There are more ways than ever of pursuing a career in the technology sector.
Eighty-two thousand. That's the number of new skilled technicians and engineers that Semta, the Sector Skills Council for Science, Engineering and Manufacturing Technologies, says the UK's engineering and advanced manufacturing sector needs to recruit during the next three years just to replace those who will be retiring. On top of this, Semta estimates that 363,000 of the technical workforce need to refresh and acquire additional skills if the businesses they work for are going to be able to compete globally.
In its 2011 survey of employers, the CBI found that more than two-thirds of firms in the science, high-tech and IT sectors are not confident there will be enough people available to fill their high-skilled jobs, up from 59 per cent in 2008.
At the same time, there is growing concern about a lack of awareness of the different ways of pursuing a career in engineering that exist today. The profile of apprenticeships, for example, will get a valuable boost from National Apprenticeship Week, which this year runs from 11 to 15 March. But while big companies are inundated with applications for apprenticeships, fewer than one in five firms across the whole sector are currently running schemes.
Britain needs a vibrant engineering sector to underpin economic growth, build capacity to compete in an expanding global market, and devise ways of coping with the mounting pressure on the world's resources. Engineering skills are clearly vital to deliver growth, as well as rebalancing the economy to be less reliant on a few sectors and become more broad-based across a range of industries.
Engineering and advanced manufacturing is a broad sector that spans industries from marine to space, from automotive to electronics. The people capable of contributing to this innovative and technologically demanding industry in the future will have to be recruited from a range of educational backgrounds. There has to be an increase in the number of young people, especially girls, joining the sector, following a route that suits their preferences and aptitudes, whether that is earning while learning, full-time study or some combination.
In May 2011, Semta joined up with the National Apprenticeship Service to launch the Apprentice Ambition, an initiative that aims to double the number of advanced and higher-level apprentices by 2016. Semta was delighted to announce in January 2013 that, having exceeded the first full-year target of 8,800 by 24 per cent, both organisations have renewed their commitment to reaching the overall target of 16,000.
Companies are seeking diverse ways to recruit and develop the skills of their workforces. As an employer-led body, Semta works with industry to continually update apprenticeship frameworks so they meet both the needs of businesses operating in dynamic global markets and the increasing pace of technology change. For example, successful completion of the recently-launched higher apprenticeship in advanced manufacturing at level 6 – equivalent to Bachelor's degree level – can lead, through partnership with professional organisations such as IET, to registration as an incorporated engineer. More than 400 people have already signed up for the new framework, which covers job roles across the marine, aerospace, nuclear, automotive, R&D, maintenance, electrical/electronics and wind energy sectors.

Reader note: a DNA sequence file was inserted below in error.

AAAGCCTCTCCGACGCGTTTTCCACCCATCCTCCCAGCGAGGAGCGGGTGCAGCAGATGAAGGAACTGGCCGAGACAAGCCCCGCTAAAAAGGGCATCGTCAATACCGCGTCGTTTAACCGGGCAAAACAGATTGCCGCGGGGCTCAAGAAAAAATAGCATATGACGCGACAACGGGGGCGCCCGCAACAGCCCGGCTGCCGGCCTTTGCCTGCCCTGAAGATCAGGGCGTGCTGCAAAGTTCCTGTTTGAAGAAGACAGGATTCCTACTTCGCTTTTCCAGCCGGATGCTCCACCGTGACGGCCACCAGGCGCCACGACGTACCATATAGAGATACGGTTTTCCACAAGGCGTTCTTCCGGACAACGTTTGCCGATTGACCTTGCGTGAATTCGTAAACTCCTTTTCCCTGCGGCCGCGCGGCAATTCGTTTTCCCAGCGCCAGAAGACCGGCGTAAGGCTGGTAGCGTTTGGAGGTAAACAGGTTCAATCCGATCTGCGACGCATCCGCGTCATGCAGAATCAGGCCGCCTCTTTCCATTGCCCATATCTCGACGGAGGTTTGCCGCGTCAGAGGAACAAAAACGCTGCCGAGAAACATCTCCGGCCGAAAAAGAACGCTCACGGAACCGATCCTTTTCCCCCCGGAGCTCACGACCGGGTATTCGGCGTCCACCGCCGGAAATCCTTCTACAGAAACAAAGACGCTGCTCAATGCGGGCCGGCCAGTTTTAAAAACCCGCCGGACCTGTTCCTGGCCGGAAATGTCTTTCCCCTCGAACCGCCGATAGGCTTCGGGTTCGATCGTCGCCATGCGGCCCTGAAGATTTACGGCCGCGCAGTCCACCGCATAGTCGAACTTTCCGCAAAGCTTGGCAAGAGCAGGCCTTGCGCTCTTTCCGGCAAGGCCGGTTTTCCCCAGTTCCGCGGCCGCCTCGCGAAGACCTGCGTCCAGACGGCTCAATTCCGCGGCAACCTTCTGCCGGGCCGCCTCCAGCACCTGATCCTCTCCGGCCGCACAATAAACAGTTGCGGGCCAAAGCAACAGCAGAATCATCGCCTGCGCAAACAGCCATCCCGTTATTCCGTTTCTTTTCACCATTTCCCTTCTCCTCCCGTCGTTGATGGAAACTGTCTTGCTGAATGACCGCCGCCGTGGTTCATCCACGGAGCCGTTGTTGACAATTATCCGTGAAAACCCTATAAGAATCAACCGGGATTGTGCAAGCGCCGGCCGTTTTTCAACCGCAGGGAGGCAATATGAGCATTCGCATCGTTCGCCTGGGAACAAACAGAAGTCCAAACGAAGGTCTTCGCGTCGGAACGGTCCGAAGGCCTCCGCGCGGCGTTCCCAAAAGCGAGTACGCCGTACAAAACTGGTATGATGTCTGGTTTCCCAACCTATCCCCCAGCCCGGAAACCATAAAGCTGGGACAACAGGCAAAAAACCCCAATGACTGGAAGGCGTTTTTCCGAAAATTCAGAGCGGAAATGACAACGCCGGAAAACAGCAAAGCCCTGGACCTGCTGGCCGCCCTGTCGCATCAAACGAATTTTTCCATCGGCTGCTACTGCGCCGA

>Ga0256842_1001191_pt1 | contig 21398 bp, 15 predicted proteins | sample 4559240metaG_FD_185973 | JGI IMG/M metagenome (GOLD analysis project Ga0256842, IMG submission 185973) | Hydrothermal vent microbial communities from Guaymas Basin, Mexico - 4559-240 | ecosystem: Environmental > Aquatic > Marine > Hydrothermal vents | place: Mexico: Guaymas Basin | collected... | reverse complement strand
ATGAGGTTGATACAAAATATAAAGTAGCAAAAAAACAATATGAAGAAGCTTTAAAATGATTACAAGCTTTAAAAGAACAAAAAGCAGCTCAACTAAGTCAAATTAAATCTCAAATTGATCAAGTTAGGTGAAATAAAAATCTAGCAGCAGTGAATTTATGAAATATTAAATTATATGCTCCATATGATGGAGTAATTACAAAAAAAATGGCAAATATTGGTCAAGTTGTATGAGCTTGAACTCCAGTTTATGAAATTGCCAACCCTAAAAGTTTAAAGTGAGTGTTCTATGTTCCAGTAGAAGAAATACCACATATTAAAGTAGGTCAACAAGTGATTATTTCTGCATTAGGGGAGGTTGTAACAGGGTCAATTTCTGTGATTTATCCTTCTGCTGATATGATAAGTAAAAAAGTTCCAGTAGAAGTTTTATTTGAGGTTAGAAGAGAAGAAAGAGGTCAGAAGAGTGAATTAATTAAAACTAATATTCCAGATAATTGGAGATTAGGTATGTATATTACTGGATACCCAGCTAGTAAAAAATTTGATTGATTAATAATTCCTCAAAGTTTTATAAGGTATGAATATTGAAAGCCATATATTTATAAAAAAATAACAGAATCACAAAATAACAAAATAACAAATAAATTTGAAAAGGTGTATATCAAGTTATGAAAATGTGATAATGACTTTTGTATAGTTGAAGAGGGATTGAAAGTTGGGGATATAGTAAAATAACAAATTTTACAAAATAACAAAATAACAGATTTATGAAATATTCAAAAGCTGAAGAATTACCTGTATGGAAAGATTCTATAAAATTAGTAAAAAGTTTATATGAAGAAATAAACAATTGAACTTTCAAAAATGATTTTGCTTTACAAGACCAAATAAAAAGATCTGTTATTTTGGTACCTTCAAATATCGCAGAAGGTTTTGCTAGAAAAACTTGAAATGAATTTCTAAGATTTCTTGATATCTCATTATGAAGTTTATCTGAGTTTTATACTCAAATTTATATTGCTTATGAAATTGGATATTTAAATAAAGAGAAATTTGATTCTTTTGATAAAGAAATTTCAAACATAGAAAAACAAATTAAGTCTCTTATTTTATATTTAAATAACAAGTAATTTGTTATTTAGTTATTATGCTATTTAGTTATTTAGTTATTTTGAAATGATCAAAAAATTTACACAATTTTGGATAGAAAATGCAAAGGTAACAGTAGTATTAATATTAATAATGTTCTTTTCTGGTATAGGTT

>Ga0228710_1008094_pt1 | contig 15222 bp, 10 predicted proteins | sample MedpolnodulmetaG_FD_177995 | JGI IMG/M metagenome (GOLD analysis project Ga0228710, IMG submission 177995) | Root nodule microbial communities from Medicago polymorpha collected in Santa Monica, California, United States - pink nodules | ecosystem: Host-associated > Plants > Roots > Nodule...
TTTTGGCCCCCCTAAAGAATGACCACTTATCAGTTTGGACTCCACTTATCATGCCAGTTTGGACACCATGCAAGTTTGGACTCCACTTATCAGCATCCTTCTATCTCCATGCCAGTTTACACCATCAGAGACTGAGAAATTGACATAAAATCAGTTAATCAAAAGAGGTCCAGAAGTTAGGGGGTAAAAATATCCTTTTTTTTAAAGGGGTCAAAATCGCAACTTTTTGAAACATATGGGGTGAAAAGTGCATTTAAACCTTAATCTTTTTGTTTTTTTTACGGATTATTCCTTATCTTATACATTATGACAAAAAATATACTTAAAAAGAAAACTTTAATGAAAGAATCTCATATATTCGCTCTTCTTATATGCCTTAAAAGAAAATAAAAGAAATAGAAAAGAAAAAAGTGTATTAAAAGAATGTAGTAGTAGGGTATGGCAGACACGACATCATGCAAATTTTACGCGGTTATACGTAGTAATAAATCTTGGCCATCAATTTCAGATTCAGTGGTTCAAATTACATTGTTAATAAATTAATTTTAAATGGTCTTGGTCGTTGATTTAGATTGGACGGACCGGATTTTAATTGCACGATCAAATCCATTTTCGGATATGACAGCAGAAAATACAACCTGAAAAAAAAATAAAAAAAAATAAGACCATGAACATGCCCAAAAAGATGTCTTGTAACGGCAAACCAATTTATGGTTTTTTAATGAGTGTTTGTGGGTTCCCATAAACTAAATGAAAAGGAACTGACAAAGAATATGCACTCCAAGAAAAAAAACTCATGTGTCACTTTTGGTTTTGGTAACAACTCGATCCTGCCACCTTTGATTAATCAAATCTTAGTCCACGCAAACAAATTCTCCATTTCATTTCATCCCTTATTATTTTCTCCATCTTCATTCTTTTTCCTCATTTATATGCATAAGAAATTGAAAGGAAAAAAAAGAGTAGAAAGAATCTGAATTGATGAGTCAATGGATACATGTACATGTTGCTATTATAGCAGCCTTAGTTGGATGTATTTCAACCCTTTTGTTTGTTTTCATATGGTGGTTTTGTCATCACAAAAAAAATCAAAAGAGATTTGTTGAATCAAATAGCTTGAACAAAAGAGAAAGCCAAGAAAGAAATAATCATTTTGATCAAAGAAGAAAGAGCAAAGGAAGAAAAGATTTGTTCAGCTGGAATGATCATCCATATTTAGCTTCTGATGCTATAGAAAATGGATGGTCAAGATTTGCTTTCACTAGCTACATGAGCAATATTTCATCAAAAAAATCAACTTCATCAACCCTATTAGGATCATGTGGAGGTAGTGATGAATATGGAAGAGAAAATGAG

The Advanced Skills Accreditation Scheme (ASAS), which was launched last year, is the first framework to offer flexible access to individual Master's level modules in key technology areas from across a network of top UK universities. Overseen by an employer board to ensure the content meets specific business needs and skills gaps, it enables firms to invest in developing their workforce in an efficient, flexible manner. Semta works with them to deliver a flexible modular programme in technologies that have been identified as critical to growth and productivity in UK advanced manufacturing companies.
These new frameworks are just two of the measures that are giving young people greater choice about a career path in engineering. But we also need to encourage more employers to participate in apprenticeship schemes. Only 18 per cent of employers in the sector have or offer apprenticeships. The demand is there; the apprenticeship schemes of several large UK engineering companies receive 20 applications for each place. Recognising the importance of engineering skills to the success of their business, some of these large companies are, with government support, training additional apprentices for their supply-chain companies.
The public and private sector are working together to ensure the engineering skills system develops and adapts to the demands of businesses to keep the UK at the forefront of engineering and advanced manufacturing.
Dolores Byrne is a Semta board member and a former IET trustee and vice-president